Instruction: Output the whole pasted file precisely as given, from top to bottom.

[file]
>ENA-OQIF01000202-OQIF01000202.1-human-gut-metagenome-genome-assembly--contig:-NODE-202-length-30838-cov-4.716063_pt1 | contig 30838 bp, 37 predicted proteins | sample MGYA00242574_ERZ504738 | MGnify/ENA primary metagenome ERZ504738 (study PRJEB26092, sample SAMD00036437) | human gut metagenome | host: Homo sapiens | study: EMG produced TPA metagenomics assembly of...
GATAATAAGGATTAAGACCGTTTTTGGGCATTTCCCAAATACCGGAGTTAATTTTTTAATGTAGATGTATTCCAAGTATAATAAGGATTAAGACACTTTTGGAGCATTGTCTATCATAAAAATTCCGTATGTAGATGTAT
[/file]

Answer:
>ENA-OQIF01000202-OQIF01000202.1-human-gut-metagenome-genome-assembly--contig:-NODE-202-length-30838-cov-4.716063_pt1 | contig 30838 bp, 37 predicted proteins | sample MGYA00242574_ERZ504738 | MGnify/ENA primary metagenome ERZ504738 (study PRJEB26092, sample SAMD00036437) | human gut metagenome | host: Homo sapiens | study: EMG produced TPA metagenomics assembly of...
GATAATAAGGATTAAGACCGTTTTTGGGCATTTCCCAAATACCGGAGTTAATTTTTTAATGTAGATGTATTCCAAGTATAATAAGGATTAAGACACTTTTGGAGCATTGTCTATCATAAAAATTCCGTATGTAGATGTAT